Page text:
Next Article in Journal
Prevalence and Determinants of Metabolic Health in Subjects with Obesity in Chinese Population
Next Article in Special Issue
Lactic Acid Fermentation, Urea and Lime Addition: Promising Faecal Sludge Sanitizing Methods for Emergency Sanitation
Previous Article in Journal
Immigrant Mental Health, A Public Health Issue: Looking Back and Moving Forward
Previous Article in Special Issue
Evaluation of Membrane Ultrafiltration and Residual Chlorination as a Decentralized Water Treatment Strategy for Ten Rural Healthcare Facilities in Rwanda
Article Menu

Export Article

Open AccessArticle
Int. J. Environ. Res. Public Health 2015, 12(10), 13649-13661;

Indoor Heating Drives Water Bacterial Growth and Community Metabolic Profile Changes in Building Tap Pipes during the Winter Season

School of Environmental and Municipal Engineering, Xi’an University of Architecture and Technology, Xi’an 710055, Shaanxi, China
Author to whom correspondence should be addressed.
Academic Editors: Nicholas Frederick Gray and Panagiotis Karanis
Received: 14 September 2015 / Revised: 21 October 2015 / Accepted: 21 October 2015 / Published: 27 October 2015
(This article belongs to the Special Issue Water Microbial Pollution and Disinfection)
Full-Text   |   PDF [3454 KB, uploaded 27 October 2015]   |  


The growth of the bacterial community harbored in indoor drinking water taps is regulated by external environmental factors, such as indoor temperature. However, the effect of indoor heating on bacterial regrowth associated with indoor drinking water taps is poorly understood. In the present work, flow cytometry and community-level sole-carbon-source utilization techniques were combined to explore the effects of indoor heating on water bacterial cell concentrations and community carbon metabolic profiles in building tap pipes during the winter season. The results showed that the temperature of water stagnated overnight (“before”) in the indoor water pipes was 15–17 °C, and the water temperature decreased to 4–6 °C after flushing for 10 min (“flushed”). The highest bacterial cell number was observed in water stagnated overnight, and was 5–11 times higher than that of flushed water. Meanwhile, a significantly higher bacterial community metabolic activity (AWCD590nm) was also found in overnight stagnation water samples. The significant “flushed” and “taps” values indicated that the AWCD590nm, and bacterial cell number varied among the taps within the flushed group (p < 0.01). Heatmap fingerprints and principle component analyses (PCA) revealed a significant discrimination bacterial community functional metabolic profiles in the water stagnated overnight and flushed water. Serine, threonine, glucose-phosphate, ketobutyric acid, phenylethylamine, glycerol, putrescine were significantly used by “before” water samples. The results suggested that water stagnated at higher temperature should be treated before drinking because of bacterial regrowth. The data from this work provides useful information on reasonable utilization of drinking water after stagnation in indoor pipes during indoor heating periods. View Full-Text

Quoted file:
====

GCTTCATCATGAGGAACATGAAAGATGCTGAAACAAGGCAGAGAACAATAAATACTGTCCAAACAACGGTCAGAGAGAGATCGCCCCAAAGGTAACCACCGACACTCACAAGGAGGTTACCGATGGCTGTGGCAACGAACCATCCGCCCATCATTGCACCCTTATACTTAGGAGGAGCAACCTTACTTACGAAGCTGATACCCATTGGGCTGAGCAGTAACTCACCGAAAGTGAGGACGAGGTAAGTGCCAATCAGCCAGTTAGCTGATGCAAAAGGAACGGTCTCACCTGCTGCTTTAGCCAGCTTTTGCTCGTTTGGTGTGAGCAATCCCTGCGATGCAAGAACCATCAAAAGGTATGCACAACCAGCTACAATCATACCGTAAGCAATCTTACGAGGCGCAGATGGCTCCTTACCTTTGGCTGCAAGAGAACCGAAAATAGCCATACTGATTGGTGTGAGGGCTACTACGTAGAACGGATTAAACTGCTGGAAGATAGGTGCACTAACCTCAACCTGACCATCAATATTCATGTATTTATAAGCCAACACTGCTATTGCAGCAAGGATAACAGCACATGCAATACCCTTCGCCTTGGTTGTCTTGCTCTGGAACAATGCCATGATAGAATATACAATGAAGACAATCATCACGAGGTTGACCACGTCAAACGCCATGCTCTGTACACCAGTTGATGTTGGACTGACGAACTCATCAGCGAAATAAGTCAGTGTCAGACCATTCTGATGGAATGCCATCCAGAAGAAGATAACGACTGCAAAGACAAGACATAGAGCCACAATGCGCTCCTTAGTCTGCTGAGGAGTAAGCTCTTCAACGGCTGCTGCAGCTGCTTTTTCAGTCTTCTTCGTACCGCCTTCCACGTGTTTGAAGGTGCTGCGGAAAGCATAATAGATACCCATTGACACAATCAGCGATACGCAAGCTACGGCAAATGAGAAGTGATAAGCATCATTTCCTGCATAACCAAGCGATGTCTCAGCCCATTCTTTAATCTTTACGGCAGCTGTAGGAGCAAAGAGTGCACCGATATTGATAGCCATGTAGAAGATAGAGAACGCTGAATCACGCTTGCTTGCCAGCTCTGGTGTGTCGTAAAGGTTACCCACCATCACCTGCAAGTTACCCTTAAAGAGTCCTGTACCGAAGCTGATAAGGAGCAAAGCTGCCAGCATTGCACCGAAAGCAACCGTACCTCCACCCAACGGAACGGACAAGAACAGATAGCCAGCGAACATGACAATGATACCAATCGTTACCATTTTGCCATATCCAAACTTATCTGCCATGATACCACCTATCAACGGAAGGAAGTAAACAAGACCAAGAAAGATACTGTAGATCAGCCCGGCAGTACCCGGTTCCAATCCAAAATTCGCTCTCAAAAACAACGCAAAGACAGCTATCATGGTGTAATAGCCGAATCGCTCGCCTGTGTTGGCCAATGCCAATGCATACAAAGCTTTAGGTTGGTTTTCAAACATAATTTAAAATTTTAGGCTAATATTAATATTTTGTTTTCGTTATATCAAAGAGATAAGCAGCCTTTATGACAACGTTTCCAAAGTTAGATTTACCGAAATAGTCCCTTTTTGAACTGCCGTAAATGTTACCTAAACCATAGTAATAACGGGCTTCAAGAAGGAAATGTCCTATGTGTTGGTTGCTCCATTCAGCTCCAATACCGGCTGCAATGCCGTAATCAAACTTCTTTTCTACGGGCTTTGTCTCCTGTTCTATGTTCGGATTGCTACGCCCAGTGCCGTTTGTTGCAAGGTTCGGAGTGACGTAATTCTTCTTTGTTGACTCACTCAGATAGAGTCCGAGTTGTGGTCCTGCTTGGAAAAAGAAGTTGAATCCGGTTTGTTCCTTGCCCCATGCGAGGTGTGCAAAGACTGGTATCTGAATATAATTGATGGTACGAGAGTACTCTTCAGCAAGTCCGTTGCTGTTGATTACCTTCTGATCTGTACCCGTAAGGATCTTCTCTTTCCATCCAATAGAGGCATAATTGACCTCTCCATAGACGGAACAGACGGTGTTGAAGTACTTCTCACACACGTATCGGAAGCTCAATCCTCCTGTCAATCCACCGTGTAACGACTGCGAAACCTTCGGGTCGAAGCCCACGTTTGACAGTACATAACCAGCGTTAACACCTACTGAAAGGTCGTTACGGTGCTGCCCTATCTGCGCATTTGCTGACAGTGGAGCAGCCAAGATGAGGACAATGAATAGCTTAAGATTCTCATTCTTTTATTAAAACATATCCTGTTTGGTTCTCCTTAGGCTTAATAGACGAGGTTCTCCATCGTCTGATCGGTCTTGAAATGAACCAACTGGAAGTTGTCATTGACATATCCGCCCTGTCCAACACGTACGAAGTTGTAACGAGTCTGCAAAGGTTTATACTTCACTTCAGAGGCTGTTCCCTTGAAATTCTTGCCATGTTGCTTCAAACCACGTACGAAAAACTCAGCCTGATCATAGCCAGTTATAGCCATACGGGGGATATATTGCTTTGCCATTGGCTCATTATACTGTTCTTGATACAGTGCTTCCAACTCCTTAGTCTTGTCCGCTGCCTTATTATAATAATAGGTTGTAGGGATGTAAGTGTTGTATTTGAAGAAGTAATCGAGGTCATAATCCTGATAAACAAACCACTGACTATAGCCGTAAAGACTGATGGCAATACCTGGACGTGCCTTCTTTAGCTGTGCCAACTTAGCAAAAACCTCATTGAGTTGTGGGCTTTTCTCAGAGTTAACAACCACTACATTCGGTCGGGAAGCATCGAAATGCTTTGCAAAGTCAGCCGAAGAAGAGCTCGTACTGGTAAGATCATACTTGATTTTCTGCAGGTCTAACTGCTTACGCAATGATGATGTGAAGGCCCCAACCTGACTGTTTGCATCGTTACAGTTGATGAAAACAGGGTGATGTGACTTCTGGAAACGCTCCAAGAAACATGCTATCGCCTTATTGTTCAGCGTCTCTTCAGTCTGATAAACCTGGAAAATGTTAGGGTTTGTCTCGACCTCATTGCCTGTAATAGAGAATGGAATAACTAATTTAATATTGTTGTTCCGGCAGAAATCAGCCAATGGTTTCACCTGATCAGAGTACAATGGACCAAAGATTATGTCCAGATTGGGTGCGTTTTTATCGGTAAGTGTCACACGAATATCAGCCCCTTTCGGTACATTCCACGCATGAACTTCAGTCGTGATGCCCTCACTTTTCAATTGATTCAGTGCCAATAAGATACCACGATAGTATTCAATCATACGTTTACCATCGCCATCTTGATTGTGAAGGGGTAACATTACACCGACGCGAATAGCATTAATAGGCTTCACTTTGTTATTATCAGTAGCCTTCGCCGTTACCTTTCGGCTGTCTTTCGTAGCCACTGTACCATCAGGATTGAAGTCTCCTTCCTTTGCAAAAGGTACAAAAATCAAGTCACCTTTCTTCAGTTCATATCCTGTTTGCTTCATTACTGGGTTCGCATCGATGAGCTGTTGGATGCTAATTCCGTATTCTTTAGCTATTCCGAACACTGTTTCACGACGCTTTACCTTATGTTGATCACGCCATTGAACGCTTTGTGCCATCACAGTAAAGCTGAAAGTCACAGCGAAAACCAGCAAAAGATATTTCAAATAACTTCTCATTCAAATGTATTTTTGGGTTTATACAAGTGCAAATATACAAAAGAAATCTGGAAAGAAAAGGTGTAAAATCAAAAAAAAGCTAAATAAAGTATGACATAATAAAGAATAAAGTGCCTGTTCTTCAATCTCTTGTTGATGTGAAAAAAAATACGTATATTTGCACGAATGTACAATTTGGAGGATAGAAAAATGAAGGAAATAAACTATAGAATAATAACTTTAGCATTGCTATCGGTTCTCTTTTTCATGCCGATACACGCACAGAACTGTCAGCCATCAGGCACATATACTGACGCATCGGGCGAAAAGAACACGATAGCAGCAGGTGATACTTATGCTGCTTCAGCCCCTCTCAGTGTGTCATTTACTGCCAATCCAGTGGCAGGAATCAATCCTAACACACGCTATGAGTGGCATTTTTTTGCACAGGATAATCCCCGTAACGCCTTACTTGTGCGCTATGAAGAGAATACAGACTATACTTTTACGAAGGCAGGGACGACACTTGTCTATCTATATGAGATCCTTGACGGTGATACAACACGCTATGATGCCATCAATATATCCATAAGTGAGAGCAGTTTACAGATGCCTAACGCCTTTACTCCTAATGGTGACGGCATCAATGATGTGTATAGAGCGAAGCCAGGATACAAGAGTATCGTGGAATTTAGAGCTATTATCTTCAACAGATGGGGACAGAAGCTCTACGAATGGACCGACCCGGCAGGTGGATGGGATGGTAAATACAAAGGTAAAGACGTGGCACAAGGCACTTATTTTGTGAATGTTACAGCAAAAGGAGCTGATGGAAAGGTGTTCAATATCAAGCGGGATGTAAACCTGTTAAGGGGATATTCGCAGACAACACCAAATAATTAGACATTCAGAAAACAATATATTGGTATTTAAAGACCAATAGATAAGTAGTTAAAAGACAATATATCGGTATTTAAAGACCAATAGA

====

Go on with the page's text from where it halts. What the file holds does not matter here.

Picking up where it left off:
Keywords: building indoor pipes; indoor heating; flow cytometry; BIOLOG building indoor pipes; indoor heating; flow cytometry; BIOLOG

Figure 1

This is an open access article distributed under the Creative Commons Attribution License which permits unrestricted use, distribution, and reproduction in any medium, provided the original work is properly cited (CC BY 4.0).

Share & Cite This Article

MDPI and ACS Style

Zhang, H.-H.; Chen, S.-N.; Huang, T.-L.; Shang, P.-L.; Yang, X.; Ma, W.-X. Indoor Heating Drives Water Bacterial Growth and Community Metabolic Profile Changes in Building Tap Pipes during the Winter Season. Int. J. Environ. Res. Public Health 2015, 12, 13649-13661.

Show more citation formats Show less citations formats

Related Articles

Article Metrics

Article Access Statistics



[Return to top]
Int. J. Environ. Res. Public Health EISSN 1660-4601 Published by MDPI AG, Basel, Switzerland RSS E-Mail Table of Contents Alert
Back to Top